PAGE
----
I had an epiphany of sorts on the train today. I was riding in relative peace–as much as was possible wedged between two strangers in a car whose air-conditioning was a bit like a gentle breeze in Death Valley–when a nearby two-year-old began to cry. This was no “I’m scared” cry, or “I’m hurt” cry. No, it was an angry cry, one whose screeching pitch rose and fell like the tides, one whose tantrums crested with piercing squeals as the child arched his back and kicked his legs in convulsive fits.
A pleasant middle-aged black man riding across from me smiled at the struggling father and asked, “How old is he? Two?” The father nodded. In that moment, I could think of no other age that so deserved the modifier “terrible.”
In fact, the cries brought me back to my time doing pediatric anesthesia. For those rare children whose parents refused oral premedication on their behalf, a trip to the operating room may have well been like checking into a nice stay at Abu Ghraib. And for these children–a particulary wiry and surprisingly strong eight-year-old getting a questionably medically necessary circumcision comes to mind–gently inducing anesthesia was a two-, or sometimes three-man job. More than once, I’ve stood behind a child who sat on the operating room table facing his mother and wrapped my boa-long arms around his body, pinning his arms to his side, while the attending held the cherry-flavored mask to the little head which was frantically flinging itself left to right, left to right. With every deep, visceral shriek, I could just imagine the little molecules of sevoflurane being whisked from lung to capillary to heart to brain. No child can withstand a compelling inhalational induction of anesthesia. Grisly, but strangly satisfying.
And so it was, as the cries brought me back to the rattling subway car, I slowly opened my bag and pulled out the pink bubble-gum mask. The father, seeing this, grimly nodded and handed the child to me. His dark, confused eyes surveyed the new face before him while his shallow panting afforded our ears a brief reprieve before the fierce wailing resumed, the back arched, the little fists pounding against the orange plastic seats. As I pressed the mask against the child’s face, the sobs became muffled and shorter, and then, eyes rolling back, blessed, quiet sleep came. I handed the little one back to his father as the subway ground to a stop and the doors opened. A last glance at the car before exiting showed every beaming face raised, every mouth upturned in a thankful smile.
Okay, so I made up that last paragraph. But oh, what I would have given to knock that little kid out (anesthetically, of course). It was startling, though, to realize that I wouldn’t have done it only for the sake of my hearing. No, when those situations arise–not that I would ever choose to be in them–there’s also some element of primative power struggle, and it’s gratifying to win…even against a two-year-old.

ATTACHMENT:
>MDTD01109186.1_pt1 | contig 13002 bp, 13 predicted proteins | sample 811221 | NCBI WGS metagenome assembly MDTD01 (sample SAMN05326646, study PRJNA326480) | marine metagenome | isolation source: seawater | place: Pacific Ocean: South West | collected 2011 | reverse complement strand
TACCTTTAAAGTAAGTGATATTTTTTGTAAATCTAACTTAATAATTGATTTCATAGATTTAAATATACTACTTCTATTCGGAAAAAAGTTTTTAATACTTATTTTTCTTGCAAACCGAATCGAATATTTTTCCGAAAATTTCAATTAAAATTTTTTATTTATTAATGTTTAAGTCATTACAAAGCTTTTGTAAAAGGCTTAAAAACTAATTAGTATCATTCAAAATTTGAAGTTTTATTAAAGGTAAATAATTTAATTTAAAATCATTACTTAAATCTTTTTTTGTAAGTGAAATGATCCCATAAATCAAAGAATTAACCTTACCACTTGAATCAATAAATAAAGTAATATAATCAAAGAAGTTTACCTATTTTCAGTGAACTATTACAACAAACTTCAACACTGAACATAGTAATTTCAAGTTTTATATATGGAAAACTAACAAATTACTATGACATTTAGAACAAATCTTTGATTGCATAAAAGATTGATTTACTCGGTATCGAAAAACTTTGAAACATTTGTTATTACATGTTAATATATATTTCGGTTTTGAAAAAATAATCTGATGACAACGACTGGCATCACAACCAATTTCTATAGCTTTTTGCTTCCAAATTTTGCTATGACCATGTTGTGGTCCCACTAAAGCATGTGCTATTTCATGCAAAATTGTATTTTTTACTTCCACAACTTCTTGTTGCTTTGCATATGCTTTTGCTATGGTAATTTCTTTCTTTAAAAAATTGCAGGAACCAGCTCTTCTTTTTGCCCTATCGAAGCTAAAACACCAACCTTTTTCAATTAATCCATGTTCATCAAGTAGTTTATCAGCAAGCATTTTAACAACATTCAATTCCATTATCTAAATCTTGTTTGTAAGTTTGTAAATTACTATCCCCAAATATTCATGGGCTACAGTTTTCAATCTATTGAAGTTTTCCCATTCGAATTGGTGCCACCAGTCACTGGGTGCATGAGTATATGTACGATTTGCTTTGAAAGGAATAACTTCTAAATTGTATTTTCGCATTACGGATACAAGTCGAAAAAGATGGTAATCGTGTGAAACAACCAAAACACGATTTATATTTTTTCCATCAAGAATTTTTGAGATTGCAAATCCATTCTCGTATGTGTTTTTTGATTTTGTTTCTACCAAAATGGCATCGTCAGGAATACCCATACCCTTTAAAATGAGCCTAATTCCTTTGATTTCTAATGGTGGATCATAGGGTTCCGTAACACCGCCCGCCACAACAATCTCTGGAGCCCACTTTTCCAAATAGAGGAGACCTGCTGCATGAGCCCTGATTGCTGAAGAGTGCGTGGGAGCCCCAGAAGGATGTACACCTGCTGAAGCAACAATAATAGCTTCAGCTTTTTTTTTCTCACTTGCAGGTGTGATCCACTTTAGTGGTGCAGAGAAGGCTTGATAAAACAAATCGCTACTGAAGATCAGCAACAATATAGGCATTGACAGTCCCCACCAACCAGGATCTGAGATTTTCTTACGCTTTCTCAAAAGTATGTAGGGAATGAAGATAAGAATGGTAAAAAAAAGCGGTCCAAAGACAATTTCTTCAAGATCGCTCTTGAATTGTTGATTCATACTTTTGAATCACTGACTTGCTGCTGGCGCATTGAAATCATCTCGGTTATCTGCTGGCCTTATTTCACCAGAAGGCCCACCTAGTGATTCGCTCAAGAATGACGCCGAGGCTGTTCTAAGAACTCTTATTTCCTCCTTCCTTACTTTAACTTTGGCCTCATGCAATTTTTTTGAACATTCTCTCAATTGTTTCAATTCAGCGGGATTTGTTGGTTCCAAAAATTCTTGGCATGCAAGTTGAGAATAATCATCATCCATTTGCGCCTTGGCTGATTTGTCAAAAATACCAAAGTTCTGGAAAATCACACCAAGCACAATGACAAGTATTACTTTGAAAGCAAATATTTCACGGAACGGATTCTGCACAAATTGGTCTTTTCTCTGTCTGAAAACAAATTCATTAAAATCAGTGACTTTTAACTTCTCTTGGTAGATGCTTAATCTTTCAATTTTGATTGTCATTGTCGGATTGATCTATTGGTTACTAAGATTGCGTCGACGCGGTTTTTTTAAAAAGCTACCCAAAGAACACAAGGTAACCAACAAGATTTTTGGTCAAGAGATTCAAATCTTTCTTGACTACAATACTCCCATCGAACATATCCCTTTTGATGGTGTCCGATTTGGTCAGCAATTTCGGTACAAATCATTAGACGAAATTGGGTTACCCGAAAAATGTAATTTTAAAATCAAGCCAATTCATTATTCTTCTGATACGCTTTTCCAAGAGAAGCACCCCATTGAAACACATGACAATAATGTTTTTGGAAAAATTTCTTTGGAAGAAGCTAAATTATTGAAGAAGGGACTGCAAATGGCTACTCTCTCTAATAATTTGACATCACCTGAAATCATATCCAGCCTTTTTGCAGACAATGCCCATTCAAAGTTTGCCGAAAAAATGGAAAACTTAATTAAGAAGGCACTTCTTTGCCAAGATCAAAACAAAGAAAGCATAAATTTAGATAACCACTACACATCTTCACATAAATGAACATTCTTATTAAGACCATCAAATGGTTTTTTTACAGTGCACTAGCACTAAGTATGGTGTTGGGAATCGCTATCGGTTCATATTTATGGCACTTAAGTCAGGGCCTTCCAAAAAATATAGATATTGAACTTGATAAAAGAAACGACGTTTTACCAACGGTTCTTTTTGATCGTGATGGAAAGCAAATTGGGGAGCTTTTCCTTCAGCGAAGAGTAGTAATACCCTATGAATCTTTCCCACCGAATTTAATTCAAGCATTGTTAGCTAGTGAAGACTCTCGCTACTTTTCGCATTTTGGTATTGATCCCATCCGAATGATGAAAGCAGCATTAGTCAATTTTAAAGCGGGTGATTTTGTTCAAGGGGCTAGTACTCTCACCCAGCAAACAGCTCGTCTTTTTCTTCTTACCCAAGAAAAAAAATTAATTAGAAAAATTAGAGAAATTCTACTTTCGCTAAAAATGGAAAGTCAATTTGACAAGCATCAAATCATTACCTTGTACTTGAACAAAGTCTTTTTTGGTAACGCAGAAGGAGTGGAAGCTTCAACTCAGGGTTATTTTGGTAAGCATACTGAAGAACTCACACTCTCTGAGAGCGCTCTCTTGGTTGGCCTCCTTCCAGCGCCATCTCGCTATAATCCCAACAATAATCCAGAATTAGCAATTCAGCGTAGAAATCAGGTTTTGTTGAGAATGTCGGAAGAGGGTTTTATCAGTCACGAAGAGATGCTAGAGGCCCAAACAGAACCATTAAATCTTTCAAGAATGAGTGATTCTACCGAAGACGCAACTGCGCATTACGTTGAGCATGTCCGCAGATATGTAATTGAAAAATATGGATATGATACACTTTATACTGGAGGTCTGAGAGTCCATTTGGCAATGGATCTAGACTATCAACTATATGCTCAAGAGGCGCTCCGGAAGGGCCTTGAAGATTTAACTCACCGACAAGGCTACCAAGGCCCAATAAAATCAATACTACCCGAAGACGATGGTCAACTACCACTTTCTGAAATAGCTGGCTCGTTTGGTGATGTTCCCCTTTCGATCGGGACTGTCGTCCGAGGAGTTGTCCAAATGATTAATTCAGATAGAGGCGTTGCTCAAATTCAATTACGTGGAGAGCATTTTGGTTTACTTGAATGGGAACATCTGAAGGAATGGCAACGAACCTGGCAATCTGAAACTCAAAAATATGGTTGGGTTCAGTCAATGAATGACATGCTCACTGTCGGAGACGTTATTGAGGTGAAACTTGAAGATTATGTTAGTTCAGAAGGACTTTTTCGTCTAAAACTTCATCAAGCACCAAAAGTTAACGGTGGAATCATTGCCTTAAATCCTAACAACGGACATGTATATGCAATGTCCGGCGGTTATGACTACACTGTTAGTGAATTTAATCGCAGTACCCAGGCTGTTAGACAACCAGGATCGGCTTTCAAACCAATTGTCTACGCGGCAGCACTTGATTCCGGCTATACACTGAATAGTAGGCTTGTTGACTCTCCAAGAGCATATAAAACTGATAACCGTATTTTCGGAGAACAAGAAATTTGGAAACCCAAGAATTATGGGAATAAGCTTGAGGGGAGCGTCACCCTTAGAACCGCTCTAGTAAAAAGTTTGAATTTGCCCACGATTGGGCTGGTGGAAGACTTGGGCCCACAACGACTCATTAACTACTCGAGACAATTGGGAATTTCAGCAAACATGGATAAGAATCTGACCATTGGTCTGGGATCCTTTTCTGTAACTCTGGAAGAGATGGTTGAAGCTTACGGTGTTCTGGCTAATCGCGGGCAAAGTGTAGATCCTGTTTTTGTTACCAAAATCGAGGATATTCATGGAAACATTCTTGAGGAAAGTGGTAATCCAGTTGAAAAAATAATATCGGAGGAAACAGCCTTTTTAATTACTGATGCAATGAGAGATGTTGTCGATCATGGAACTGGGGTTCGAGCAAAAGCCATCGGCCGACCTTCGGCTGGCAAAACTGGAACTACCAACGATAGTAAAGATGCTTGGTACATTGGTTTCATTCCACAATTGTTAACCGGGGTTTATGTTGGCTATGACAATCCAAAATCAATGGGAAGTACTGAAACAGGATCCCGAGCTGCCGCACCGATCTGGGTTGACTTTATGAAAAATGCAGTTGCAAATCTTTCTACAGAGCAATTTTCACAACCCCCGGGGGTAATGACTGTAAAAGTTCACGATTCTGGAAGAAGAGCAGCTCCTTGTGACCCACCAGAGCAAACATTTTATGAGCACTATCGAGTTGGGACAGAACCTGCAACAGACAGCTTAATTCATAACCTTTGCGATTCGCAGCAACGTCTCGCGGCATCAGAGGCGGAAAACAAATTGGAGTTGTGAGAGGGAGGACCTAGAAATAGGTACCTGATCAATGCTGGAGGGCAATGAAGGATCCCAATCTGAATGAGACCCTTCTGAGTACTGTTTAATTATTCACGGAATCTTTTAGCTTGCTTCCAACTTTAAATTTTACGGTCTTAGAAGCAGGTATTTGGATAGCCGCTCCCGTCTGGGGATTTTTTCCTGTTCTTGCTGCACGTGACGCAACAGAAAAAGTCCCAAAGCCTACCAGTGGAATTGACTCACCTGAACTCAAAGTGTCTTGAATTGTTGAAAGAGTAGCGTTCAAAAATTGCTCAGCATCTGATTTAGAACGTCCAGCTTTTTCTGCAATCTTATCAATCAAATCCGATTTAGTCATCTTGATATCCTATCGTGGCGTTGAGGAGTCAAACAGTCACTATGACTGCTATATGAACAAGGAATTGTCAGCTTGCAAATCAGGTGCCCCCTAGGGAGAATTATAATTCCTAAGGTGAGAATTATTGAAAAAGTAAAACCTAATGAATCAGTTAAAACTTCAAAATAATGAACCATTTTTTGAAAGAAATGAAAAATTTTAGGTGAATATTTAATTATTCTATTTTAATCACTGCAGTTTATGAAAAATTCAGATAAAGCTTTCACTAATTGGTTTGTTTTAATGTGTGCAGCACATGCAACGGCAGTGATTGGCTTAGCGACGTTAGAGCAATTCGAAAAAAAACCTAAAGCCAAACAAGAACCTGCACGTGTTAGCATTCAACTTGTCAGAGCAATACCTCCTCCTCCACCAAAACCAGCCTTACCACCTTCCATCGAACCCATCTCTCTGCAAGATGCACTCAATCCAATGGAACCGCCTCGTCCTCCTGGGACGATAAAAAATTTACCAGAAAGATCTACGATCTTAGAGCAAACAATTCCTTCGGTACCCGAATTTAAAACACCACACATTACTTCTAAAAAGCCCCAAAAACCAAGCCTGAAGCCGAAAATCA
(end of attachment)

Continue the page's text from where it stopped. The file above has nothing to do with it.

In my defense, I don’t believe I’m a horrible doctor and a horrible person. Just reflective. The same essay could probably be written about law-enforcers, or CEOs, or even a flight attendant dealing with an unruly passenger… With many (most?) jobs, there’s a difference in power, and when individuals’ goals are in conflict, that power advantage–be it physical, mental, social, or rhetorical–can be, shall we say, compelling. The intentions and the circumstances may determine the moral and social acceptability. Anyone remember Rodney King?
What I realized is that unpleasant as it is to put a fighting child to sleep (“Disgusting,” I remember my attending muttering after the aforementioned eight-year-old was anesthetized, referring to our brute force, not the child’s lack of cooperation), it’s generally regarded as necessary in some circumstances, and it accomplishes a greater good, so it’s okay. But if I’m honest, I have to say that a primitive part of me actually finds it satisfying.
Obviously, the hypothetical scenario I described on the subway would have been a display of power not out of necessity or because it was accomplishing a greater good for the child, but simply because it would have given our ears a rest from the painful cries. The epiphany was that I would have definitely enjoyed putting that child to sleep for the good of everyone on the subway. Clearly this is ethically indefensible, and so those motivations were filed away to some hidden part of the consciousness, and I continued reading my magazine in a socially acceptable manner as other nearby riders rolled their eyes and the wheels continued clicking along the steel rails.